The larger room is centrally placed within the fort and is accessed via a paved pathway leading from the fort entrance at west. An internal drain and associated sump, which is paved over, is also located within the large room. A series of postholes within each of the rooms indicates the former presence of timbers to hold a thatched roof in position and also suggests the former presence of internal divisions within the house.
Some postholes may have resulted from internal wooden fixtures and fittings such as stools and benches which no longer survive. The larger room contained two hearths or fireplaces, an iron smelting furnace, a pit containing pig bone and a large stone-lined pit. The smaller room also contained a hearth.
The most interesting evidence of internal division within the house was the finding of a double line of postholes around the entrance to the souterrain in the smaller room. These postholes would have held a wattled fence to prevent the occupants of the room from falling into the souterrain opening. The smaller room is accessed via a southern entrance as well as being accessed from the larger room.

The word ‘Souterrain’ comes from the French ‘sous terrain’ meaning ‘underground’. Souterrains were used for refuge and storage and a variety of techniques were used to build them. They were either stone built, rack cut, or earthen cut. The Ballynavenooragh example is stone built and it is more likely to have been used for storage because there is no attempt to conceal the entrance. It is entered via a stone-lined pit which is partly arched over by the inner wall face of the smaller house at east. The chamber is reached via an earthen ramp and stone steps which descend from the pit to meet the chamber at right angles. It is slightly curved and is roofed with large stone slabs.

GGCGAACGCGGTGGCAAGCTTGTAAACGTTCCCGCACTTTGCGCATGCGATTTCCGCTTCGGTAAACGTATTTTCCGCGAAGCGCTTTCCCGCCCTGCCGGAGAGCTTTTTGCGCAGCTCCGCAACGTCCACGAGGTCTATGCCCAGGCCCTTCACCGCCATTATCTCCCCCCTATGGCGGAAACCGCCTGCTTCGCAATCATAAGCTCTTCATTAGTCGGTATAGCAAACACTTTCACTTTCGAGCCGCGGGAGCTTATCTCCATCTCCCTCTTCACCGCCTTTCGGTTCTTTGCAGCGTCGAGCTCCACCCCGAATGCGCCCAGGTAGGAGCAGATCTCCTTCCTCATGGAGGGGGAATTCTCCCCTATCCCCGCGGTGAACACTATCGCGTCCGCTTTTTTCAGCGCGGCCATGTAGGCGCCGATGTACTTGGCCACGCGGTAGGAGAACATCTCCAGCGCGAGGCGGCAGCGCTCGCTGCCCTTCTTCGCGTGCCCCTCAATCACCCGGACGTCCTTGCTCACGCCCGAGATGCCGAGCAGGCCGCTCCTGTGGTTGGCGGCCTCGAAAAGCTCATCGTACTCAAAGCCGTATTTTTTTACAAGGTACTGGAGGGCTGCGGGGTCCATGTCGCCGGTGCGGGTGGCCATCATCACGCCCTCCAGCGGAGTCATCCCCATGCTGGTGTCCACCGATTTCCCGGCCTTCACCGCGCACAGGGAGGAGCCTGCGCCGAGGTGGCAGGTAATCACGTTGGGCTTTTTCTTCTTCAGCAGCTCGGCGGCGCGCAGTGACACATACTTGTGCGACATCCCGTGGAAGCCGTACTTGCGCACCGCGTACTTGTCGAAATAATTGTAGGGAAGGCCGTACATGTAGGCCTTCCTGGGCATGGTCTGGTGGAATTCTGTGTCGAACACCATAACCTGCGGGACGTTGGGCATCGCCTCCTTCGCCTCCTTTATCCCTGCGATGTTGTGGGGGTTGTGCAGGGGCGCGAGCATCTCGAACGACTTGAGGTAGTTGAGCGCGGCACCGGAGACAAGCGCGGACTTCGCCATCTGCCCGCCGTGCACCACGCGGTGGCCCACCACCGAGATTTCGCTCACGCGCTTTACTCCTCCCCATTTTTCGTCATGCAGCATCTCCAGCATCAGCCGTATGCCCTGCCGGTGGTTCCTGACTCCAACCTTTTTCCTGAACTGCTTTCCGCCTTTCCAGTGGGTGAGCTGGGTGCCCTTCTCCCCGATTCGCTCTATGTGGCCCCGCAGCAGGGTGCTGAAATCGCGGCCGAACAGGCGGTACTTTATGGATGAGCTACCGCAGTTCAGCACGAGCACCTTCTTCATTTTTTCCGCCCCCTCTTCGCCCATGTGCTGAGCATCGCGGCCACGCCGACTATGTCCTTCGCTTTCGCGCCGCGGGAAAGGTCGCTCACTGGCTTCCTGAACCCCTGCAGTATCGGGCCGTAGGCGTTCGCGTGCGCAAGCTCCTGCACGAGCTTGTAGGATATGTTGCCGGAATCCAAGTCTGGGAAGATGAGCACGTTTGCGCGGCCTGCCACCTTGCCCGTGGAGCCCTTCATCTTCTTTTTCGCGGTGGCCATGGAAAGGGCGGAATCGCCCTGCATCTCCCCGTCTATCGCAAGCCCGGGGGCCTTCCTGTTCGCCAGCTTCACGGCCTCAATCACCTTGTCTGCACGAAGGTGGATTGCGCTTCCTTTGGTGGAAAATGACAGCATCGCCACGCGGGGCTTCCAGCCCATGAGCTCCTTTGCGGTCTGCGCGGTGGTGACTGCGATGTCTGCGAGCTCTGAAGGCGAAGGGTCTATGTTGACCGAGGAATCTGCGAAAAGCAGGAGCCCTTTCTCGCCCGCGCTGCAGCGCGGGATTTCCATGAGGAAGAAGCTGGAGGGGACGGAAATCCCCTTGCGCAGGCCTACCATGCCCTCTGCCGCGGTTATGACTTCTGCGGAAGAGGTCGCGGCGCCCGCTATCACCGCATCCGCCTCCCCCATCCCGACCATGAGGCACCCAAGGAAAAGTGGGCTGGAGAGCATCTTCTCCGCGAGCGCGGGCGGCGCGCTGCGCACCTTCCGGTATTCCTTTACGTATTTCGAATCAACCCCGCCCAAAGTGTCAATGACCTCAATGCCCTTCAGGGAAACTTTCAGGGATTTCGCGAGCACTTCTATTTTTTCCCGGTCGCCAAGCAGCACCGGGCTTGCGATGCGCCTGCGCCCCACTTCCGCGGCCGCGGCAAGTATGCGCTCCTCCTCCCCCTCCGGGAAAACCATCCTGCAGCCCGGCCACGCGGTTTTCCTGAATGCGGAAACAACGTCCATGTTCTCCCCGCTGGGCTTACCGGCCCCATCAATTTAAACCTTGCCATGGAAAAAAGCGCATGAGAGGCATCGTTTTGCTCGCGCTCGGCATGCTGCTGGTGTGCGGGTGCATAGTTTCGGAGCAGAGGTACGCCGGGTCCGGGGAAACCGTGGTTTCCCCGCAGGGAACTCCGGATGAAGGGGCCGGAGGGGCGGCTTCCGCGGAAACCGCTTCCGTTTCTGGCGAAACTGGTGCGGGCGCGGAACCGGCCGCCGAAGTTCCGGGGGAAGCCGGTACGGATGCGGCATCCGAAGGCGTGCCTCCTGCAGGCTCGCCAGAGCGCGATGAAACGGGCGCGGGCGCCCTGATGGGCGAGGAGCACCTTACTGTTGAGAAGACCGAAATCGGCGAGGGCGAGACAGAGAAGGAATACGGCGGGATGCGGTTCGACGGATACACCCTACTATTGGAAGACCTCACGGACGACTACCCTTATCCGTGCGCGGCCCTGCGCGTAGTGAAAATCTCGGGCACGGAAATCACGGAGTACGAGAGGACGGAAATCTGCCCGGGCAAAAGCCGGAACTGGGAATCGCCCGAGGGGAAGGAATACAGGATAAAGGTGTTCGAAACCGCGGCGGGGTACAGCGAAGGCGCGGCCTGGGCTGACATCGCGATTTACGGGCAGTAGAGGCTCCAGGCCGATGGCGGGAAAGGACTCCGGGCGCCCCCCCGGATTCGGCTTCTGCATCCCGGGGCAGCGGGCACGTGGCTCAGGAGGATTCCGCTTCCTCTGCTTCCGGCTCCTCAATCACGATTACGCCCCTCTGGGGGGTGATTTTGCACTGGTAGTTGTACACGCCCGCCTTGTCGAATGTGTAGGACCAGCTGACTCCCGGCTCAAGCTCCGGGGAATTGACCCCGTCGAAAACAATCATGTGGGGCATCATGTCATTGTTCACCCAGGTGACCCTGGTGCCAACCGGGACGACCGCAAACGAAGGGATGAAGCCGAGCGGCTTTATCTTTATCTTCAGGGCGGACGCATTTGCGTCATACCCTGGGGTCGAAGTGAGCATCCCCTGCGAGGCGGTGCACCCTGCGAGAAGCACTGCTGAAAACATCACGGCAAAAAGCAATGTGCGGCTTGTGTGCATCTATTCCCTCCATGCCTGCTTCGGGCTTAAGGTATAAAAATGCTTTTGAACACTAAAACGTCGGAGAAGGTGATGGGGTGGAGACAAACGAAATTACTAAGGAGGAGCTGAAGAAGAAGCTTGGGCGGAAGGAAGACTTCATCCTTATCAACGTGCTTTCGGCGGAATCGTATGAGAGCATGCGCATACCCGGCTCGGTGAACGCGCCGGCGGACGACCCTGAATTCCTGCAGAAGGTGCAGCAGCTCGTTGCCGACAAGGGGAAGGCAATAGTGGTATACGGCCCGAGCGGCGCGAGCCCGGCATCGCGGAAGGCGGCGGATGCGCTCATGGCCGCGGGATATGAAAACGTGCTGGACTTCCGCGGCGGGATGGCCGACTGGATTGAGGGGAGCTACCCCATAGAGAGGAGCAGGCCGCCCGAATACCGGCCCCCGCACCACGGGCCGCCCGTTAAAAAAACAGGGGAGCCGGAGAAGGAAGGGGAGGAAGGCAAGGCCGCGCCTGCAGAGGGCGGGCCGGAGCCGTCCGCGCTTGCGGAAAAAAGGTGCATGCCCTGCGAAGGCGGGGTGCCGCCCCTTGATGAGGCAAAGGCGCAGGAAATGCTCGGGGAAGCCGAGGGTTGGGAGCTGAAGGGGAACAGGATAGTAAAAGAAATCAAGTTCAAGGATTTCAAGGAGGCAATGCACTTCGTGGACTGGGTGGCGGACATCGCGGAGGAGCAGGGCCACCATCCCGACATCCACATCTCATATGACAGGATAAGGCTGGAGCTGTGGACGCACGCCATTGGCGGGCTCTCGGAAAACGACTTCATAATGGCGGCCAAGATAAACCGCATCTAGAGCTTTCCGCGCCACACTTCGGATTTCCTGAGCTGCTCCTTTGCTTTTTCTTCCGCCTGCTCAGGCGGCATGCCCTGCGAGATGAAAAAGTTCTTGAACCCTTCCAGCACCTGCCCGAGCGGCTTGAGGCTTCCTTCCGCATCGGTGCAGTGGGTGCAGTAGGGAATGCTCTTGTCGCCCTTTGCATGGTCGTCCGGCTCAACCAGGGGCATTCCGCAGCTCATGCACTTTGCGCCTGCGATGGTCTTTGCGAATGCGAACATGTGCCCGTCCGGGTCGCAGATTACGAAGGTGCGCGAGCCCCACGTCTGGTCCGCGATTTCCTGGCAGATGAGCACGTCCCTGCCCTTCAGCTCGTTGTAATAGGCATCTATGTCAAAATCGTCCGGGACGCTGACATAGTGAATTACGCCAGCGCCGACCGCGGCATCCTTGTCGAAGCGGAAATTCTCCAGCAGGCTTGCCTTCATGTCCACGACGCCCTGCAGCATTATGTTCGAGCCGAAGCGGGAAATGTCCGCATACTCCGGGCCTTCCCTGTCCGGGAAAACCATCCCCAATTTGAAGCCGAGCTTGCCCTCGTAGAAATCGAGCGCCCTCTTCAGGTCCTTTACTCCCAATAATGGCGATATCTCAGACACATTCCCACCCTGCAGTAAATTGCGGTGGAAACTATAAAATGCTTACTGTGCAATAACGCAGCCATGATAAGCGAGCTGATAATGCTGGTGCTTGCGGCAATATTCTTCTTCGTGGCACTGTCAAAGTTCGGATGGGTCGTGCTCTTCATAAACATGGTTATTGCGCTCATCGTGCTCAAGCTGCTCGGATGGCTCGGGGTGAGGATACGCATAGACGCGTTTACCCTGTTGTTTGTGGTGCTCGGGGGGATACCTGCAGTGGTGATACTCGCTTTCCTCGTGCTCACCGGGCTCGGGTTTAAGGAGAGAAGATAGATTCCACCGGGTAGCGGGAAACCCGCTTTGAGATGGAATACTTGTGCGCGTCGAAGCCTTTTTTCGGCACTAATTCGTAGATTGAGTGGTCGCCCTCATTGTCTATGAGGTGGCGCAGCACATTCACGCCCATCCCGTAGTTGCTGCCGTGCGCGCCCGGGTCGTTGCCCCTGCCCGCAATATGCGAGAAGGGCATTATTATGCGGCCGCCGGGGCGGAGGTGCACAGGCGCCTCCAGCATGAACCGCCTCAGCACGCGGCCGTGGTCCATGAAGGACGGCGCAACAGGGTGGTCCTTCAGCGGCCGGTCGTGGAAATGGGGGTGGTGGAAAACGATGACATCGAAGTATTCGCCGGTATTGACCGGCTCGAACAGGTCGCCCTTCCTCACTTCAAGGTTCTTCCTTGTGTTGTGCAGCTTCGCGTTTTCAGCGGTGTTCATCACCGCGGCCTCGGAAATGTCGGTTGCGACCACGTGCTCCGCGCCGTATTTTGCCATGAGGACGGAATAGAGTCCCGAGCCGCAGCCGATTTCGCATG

Excavation of the souterrain revealed a number of shallow pits cut into the original floor. A shallow gully and a sump were also uncovered. It appears that rising water was a problem and, in an effort to deal with this, a layer of stones was laid down to create a new floor at a higher level.